Saturday, September 27, 2008

Playing it Safe

One morning when my daughter was very young, I took a new box of her favorite cereal out of the cabinet and brought it to the kitchen table. As soon as I put the box down it began to shake, and the bag inside began making rattling sounds.

These were not little creepy shakes or sounds. These were mouse-size shakes. Or maybe rat-size sounds.

My apartment didn't have mice or rats, but I carefully checked the outside of the box anyway, and found it completely intact and sealed. I checked the label to see if there was some sort of wind-up toy prize included inside that was going off on its own -- and there wasn't. Whatever was in the box was inside the cereal bag, and sounded as if it were trying to chew or claw its way out.

I put the box in a garbage bag, tied off the bag, carried it downstairs and tossed it into my building's Dumpster. I then consoled my kids (especially my daughter, who was quite put out that Mommy threw away her favorite cereal) with a trip to our favorite pancake restaurant for breakfast.

At the time I thought I did the sensible thing by playing it safe and just getting rid of it immediately. I was by myself with the kids and I might have let something nasty loose in my apartment, or maybe gotten myself bitten. Yet later that same day I started wondering -- just what could have gotten into that box? How? Where -- at the factory? Had to be a mouse. Or a rat. Finally I couldn't stand it another minute, and went downstairs to grab the trash bag out of the Dumpster. By that time it was gone because that was pick-up day.

I'll never know what it was, and seven years later, I still think about that damn box of cereal.

How does this apply to writing, you ask? Well, my unidentified cereal box occupant is a bit like every story waiting to be written outside your comfort zone. You don't know what it is, only that it's inside you, and it's trying to get out. Open up and you don't know what you might let loose. Look or reach inside for it, and there's a chance you may get hurt.

But throw it away without taking a look, and you'll always wonder.

Somewhat related link: David Niall Wilson's post Writing on the Edge - The Fiction Valence Coefficient.

7 comments:

  1. I am a fan of a writer who used to write rather short, midlist murder mysteries. They were excellent examples of the form, and he wrote a lot of them. A few years ago, he wrote a big, sprawling, ambitious book and--in my opinion--fell flat on his face. I hated this book. When I told my best friend about it, she said, "Oh, you got to see that author take a baby step in a new direction." I hadn't thought of it that way. I just assumed that because he wrote brilliant mysteries he'd write brilliant everything. Perhaps, soon, he will, because he dared to go in a new direction. To keep with your metaphor, he opened the box and let the rat bite him on the hand. More importantly, he lived to tell about it. I decided to keep the hardcover of the book I'd bought instead of getting rid of it. Even though I don't like the book itself, I like what it represents.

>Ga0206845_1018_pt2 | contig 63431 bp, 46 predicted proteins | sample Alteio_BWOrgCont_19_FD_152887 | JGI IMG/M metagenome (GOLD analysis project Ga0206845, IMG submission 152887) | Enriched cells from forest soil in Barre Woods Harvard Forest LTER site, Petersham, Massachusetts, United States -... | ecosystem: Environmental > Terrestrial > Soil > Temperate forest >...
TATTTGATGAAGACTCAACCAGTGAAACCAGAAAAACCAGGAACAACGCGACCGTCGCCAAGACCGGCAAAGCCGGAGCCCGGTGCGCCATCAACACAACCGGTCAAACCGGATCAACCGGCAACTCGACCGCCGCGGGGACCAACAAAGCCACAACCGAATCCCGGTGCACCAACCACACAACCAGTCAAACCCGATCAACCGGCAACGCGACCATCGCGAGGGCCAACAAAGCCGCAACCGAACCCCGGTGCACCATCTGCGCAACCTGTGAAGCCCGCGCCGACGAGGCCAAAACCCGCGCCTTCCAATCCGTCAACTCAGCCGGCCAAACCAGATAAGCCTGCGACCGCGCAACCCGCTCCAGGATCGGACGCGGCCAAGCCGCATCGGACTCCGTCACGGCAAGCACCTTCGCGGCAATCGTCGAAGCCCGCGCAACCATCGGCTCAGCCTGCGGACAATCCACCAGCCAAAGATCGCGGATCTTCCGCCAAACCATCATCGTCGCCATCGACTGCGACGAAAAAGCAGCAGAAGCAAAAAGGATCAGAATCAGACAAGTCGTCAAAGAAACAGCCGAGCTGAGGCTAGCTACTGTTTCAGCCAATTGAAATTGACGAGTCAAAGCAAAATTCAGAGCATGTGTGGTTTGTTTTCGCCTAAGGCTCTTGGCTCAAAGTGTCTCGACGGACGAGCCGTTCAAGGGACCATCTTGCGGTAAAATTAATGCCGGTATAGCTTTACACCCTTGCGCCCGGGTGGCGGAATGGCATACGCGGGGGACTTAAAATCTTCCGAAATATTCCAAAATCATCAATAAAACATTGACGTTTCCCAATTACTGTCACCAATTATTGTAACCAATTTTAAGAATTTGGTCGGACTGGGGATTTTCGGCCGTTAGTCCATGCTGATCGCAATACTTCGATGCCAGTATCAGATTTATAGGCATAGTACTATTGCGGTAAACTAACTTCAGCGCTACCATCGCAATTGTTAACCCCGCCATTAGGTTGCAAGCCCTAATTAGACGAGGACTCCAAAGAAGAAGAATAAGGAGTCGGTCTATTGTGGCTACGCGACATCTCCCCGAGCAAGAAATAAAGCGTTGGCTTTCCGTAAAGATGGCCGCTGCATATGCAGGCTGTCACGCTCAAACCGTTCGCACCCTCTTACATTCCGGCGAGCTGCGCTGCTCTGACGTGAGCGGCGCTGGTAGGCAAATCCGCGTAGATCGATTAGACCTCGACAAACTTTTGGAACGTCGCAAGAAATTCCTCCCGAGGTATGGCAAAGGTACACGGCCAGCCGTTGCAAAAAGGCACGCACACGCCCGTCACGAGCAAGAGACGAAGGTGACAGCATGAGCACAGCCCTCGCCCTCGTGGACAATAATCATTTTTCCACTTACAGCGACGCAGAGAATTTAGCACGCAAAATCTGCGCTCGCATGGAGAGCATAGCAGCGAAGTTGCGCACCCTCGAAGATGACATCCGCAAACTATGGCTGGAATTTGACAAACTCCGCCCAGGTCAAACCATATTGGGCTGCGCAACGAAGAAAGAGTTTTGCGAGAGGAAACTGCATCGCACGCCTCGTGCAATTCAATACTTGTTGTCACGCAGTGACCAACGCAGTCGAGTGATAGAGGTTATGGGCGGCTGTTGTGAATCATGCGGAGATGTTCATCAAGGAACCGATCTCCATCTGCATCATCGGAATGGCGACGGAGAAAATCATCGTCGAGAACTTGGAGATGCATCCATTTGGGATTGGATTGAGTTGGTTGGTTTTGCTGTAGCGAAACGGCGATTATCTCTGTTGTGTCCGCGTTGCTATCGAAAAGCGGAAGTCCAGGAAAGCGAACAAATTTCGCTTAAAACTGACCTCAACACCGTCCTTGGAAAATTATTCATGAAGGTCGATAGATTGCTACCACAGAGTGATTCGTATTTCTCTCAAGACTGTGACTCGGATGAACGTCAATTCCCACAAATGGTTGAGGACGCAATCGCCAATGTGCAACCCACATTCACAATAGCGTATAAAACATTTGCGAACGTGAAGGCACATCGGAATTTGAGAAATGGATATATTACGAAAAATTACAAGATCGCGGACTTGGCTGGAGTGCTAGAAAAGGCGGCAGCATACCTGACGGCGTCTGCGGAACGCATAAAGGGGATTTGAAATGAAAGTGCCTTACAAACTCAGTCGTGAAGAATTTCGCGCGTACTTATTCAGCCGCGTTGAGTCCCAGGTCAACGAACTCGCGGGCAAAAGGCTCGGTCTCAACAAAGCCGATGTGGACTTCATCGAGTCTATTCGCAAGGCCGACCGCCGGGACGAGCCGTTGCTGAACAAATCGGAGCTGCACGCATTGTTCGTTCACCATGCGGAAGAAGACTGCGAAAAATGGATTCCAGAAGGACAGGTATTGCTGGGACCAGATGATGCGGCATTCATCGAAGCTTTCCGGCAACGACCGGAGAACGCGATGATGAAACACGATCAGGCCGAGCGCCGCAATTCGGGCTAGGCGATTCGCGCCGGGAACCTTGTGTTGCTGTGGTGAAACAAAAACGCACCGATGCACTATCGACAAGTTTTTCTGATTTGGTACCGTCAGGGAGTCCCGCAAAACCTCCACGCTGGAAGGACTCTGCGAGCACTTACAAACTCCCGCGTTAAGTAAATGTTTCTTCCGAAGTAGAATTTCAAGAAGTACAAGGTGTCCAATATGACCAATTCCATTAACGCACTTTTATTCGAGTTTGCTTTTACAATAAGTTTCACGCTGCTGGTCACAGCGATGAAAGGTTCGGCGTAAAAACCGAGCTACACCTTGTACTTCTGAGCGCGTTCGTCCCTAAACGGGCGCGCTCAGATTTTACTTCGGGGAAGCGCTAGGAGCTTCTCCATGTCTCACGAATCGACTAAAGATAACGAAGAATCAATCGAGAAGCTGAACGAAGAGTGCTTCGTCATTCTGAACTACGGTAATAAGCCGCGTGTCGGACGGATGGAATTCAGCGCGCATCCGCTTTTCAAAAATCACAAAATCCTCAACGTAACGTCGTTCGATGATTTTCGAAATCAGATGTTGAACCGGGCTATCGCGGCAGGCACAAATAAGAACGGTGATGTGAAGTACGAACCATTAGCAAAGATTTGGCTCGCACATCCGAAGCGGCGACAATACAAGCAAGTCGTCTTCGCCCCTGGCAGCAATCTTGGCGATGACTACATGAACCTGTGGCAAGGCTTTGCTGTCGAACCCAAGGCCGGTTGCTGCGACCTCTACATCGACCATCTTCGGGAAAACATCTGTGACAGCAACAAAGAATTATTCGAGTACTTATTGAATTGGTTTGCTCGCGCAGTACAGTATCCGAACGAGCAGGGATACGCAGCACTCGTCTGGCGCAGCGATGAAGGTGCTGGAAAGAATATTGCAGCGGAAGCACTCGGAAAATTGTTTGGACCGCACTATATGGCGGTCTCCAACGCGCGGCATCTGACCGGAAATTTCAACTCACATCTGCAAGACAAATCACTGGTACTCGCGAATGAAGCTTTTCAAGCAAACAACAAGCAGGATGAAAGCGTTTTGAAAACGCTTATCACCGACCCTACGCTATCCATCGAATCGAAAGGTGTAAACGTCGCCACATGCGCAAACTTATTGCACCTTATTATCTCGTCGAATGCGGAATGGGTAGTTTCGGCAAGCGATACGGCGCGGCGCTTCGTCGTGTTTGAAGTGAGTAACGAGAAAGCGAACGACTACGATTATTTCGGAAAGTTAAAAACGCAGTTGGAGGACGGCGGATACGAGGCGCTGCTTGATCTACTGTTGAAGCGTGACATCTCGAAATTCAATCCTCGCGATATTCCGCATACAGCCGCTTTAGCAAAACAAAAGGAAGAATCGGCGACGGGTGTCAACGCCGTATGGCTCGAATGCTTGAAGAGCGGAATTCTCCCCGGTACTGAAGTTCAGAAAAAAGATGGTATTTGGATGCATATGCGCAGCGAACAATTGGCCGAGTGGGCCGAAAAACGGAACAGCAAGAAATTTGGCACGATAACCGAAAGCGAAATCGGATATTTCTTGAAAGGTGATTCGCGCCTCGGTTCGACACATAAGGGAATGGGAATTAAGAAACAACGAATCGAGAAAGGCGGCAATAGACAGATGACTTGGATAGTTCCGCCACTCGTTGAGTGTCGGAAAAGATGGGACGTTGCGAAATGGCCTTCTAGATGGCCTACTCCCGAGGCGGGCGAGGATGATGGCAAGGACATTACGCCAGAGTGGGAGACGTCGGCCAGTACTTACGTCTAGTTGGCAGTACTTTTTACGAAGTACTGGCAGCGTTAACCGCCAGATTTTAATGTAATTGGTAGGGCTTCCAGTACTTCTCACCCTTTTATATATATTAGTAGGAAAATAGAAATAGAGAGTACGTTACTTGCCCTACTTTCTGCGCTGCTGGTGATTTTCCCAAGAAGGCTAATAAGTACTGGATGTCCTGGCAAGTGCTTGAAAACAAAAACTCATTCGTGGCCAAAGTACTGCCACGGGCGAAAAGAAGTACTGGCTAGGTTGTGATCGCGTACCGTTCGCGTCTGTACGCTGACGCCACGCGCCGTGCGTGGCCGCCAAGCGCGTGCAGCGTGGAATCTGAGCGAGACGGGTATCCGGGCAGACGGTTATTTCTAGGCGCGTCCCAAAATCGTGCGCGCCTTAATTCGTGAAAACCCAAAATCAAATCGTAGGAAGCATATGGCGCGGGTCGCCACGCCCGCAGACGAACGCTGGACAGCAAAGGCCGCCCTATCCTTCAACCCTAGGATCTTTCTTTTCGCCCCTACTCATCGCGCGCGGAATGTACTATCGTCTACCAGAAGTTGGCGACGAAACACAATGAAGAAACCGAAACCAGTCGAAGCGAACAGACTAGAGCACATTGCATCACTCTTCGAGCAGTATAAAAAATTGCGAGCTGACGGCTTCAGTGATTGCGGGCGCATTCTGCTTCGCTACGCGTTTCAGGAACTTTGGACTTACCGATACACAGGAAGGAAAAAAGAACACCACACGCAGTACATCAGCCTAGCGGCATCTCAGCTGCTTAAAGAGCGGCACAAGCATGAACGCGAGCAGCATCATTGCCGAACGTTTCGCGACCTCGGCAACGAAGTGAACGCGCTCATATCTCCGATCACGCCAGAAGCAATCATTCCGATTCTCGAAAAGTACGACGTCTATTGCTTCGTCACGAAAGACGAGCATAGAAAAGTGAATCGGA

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  2. I wouldn't have let it out with small kids present, either, but how very interesting.

    It's true, you won't know what's in the box until you open it. I have a shelf full of rattling boxes I haven't had time to open, and I'm really looking forward to getting to them.

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  3. I'll let the story out but I think I would have pitched the cereal, too.

    ;) If something freaky came out of a box of cereal, I'd never been able to have another box in the house.

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  4. I think it would have depended on how curious I was, maybe put the box in a large garbage can, so whatever was in the box couldn't get out.
    As for the story, I think I'd go for it (after all I'm still finding out what's in my comfort zone). :)

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  5. Lynn M6:07 PM

    I would have done the same thing, just to be safe. But now, reading your story, I have to wonder how a mouse/rat would have survived trapped inside a plastic cereal bag for any length of time. I doubt that box of cereal made a speedy path from factory to store shelf to your home, so the chances of any critter having enough air to survive seems slim. I suppose it might have gnawed a hole in the plastic bag, but again I would wonder that it hadn't managed to gnaw through the box as well. Not to mention the lack of water...

    Makes you curious, in any event!

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  6. A mouse only needs a hole that a pen can go through, so perhaps there was such a hole in the box, and you didn't see it.

    I'm pretty sure I would have thrown the box out too--but I might have gingerly ripped it open first so WHATEVER could escape!

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  7. that's a really good analogy. besides when a story is trapped inside of you, it is sort of like a rat trapped in a sealed cereal box.

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